Note: For security reasons, the call signs of the aircrew are fictitious and the engagement is a composite of several dogfights as recounted by RMAF pilots.

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Re: Indian Military Aviation - 21 Sept 2015

Postby Karan M » 22 May 2018 23:59

I sincerely doubt USAF would put F-22 in BVR in non sanitized, non NATO environments and even there, it would operate with a lunenberg lens and restrictions on radar modes and tactics.

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Re: Indian Military Aviation - 21 Sept 2015

Postby Katare » 23 May 2018 08:34

Great posts Karan! Very indepth analysis!

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Re: Indian Military Aviation - 21 Sept 2015

Postby Philip » 23 May 2018 08:51

There is an historical account of how the SU-30 was acquired by the IAF In an old VAYU.How the development potential of the bird was realised ,the deal struck, etc.
There is a similar v.interesting account in Dr.Pillai's book how the Brahmos was similarly obtained.The two instances showed great imagination and foresight by the chief players responsible.Imagine the IAF today without its 272 MKIs in service and being built.

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Re: Indian Military Aviation - 21 Sept 2015

Postby Manish_P » 23 May 2018 10:44

Karan M wrote:Manish_P, you'll really like this. Its very well written. The statement that large force exercises were done is interesting, was it strike or included air to air.

https://www.nst.com.my/news/2015/09/man ... rning-best

By HARIS HUSSAIN
June 28, 2014 @ 7:50am
HARIS HUSSAIN

The Royal Malaysian Air Force and the United States Air Force engage in an air combat exercise called Cope Taufan. Haris Hussain joins the ‘furball’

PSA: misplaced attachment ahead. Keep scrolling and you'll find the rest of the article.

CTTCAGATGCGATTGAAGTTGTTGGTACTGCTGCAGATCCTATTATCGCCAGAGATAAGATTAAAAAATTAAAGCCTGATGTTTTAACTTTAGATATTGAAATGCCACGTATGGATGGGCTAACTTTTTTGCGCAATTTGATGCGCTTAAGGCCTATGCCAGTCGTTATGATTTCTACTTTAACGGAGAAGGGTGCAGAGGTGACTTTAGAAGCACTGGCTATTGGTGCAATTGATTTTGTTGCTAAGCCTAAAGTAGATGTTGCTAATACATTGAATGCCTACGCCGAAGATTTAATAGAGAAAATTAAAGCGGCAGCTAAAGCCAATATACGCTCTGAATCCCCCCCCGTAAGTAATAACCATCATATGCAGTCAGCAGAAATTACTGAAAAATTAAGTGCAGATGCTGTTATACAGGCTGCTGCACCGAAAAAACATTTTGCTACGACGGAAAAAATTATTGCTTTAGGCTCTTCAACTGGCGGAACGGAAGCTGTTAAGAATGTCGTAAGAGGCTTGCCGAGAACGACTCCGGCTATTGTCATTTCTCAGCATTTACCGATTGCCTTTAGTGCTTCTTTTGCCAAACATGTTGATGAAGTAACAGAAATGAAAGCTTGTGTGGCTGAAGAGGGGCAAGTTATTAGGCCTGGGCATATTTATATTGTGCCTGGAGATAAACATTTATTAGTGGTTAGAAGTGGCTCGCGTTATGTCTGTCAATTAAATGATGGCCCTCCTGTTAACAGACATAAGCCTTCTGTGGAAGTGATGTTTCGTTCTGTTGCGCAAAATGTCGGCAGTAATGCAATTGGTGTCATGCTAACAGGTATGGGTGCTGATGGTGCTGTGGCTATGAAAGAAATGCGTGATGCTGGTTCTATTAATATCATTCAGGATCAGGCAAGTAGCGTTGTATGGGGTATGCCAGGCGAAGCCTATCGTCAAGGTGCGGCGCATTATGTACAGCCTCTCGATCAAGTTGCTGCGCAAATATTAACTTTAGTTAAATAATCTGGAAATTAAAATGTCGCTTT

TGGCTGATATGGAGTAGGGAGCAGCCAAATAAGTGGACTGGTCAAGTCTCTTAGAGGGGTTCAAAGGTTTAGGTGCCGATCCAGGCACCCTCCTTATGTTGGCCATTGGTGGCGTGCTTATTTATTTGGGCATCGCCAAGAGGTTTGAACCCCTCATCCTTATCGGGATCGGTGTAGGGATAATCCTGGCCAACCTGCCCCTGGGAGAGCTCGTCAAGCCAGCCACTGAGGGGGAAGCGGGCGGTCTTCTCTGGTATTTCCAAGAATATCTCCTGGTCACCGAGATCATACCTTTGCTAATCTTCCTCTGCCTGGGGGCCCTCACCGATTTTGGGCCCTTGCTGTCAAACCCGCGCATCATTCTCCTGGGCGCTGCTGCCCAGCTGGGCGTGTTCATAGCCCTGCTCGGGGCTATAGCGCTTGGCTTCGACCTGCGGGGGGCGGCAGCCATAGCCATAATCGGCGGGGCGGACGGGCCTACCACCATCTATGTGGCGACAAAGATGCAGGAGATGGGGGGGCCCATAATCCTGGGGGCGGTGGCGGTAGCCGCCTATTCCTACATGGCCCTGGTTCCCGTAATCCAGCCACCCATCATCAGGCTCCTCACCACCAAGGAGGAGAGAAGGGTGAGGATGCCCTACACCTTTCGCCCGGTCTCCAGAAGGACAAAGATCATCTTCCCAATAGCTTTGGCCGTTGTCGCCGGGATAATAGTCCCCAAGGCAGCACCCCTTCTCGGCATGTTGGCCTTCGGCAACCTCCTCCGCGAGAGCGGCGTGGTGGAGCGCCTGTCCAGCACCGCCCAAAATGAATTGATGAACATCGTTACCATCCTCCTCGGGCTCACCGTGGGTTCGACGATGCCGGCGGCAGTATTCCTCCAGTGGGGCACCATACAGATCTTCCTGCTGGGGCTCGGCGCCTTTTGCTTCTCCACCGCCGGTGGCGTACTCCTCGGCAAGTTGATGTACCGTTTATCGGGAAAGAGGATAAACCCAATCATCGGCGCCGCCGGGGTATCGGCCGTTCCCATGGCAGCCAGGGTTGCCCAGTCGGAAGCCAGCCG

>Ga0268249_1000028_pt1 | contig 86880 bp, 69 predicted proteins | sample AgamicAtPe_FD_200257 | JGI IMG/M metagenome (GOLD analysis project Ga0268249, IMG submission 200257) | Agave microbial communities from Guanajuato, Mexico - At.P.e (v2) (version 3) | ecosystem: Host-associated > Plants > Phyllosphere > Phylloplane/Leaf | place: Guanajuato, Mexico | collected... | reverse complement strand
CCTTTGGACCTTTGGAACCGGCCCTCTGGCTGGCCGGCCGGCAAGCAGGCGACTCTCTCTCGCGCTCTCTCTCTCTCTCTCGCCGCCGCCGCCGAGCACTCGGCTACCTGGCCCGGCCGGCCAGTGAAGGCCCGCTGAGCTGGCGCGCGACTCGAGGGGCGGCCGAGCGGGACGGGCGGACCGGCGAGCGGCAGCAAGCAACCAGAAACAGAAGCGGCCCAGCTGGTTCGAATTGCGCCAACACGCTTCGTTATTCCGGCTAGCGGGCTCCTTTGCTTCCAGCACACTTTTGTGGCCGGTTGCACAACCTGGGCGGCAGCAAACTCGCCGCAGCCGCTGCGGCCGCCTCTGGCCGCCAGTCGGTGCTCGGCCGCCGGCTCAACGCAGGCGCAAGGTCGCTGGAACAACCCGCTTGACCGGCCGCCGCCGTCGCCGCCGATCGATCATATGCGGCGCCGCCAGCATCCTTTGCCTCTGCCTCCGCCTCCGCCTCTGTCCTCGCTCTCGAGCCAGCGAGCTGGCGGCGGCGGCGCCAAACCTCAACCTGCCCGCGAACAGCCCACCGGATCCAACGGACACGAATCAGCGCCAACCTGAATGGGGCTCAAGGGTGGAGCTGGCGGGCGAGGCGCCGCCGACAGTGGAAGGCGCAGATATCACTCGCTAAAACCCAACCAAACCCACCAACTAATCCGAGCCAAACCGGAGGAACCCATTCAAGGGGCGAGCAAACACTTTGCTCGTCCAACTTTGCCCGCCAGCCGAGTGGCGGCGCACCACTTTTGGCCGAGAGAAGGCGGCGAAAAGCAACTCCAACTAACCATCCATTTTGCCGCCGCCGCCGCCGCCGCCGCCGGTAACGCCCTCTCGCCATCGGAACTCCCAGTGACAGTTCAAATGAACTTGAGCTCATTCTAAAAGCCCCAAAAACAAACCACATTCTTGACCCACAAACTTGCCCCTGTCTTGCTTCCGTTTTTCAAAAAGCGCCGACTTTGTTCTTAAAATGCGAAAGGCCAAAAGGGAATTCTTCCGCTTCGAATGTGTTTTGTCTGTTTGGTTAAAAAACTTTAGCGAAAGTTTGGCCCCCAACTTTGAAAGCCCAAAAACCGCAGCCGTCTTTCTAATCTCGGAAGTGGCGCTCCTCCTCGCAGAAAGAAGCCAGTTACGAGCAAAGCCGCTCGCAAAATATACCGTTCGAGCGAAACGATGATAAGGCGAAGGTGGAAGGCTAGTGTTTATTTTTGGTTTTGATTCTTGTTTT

...

[b]Sometimes, they have to make things up as they go along. For instance, fighter pilots use what is called EM or energy manoeuvring charts to figure out how best to tackle an adversary.

“We had EM charts on the F-15s but had nothing on the Raptors, since it is still highly classified. So we had to rely on other sources, go online and even make educated guesses based on the aircraft design to come up with a plan to capitalise on its weaknesses,” added the Sukhoi driver.
There is hope yet for us, armchair air marshals. Sometimes even seasoned pros need to take the help of google chacha and wiki aunty :D
...


Thanks, Karan. Indeed i love to read up on interviews given/articles by actual service folk. Vast majority of those have been of competent professional who come through as quietly confident, respectful of the opponents, self-effacing with measured words which give away little but really make you think hard. A major bonus being that they spare you the rhethoric and at times downright BS spouted by pompous fan boys.

I shall be ever thankful to Shiv ji for introducing me to hushkit site.

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Re: Indian Military Aviation - 21 Sept 2015

Postby Cain Marko » 24 May 2018 04:57

Karan M wrote:This is a perfect example of comparing apples to oranges. You pick an example from the early 80's and compare it to a situation today! If you actually follow the topic, way back in the 80's, French radar guys were developing the PSM-33 and actually worked with BEL to make it happen.